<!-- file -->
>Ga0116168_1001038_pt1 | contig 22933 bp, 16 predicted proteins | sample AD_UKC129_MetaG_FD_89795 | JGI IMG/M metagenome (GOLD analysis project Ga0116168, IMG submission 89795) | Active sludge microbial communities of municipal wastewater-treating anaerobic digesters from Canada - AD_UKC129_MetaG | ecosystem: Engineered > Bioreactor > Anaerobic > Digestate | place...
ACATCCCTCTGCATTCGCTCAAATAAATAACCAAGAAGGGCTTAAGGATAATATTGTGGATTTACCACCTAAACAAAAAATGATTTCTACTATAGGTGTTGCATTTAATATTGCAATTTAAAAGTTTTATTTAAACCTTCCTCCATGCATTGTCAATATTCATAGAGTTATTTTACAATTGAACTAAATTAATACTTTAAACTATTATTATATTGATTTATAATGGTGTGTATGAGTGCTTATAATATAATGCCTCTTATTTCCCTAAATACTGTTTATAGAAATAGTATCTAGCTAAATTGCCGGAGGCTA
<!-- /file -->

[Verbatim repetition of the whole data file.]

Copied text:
>Ga0116168_1001038_pt1 | contig 22933 bp, 16 predicted proteins | sample AD_UKC129_MetaG_FD_89795 | JGI IMG/M metagenome (GOLD analysis project Ga0116168, IMG submission 89795) | Active sludge microbial communities of municipal wastewater-treating anaerobic digesters from Canada - AD_UKC129_MetaG | ecosystem: Engineered > Bioreactor > Anaerobic > Digestate | place...
ACATCCCTCTGCATTCGCTCAAATAAATAACCAAGAAGGGCTTAAGGATAATATTGTGGATTTACCACCTAAACAAAAAATGATTTCTACTATAGGTGTTGCATTTAATATTGCAATTTAAAAGTTTTATTTAAACCTTCCTCCATGCATTGTCAATATTCATAGAGTTATTTTACAATTGAACTAAATTAATACTTTAAACTATTATTATATTGATTTATAATGGTGTGTATGAGTGCTTATAATATAATGCCTCTTATTTCCCTAAATACTGTTTATAGAAATAGTATCTAGCTAAATTGCCGGAGGCTA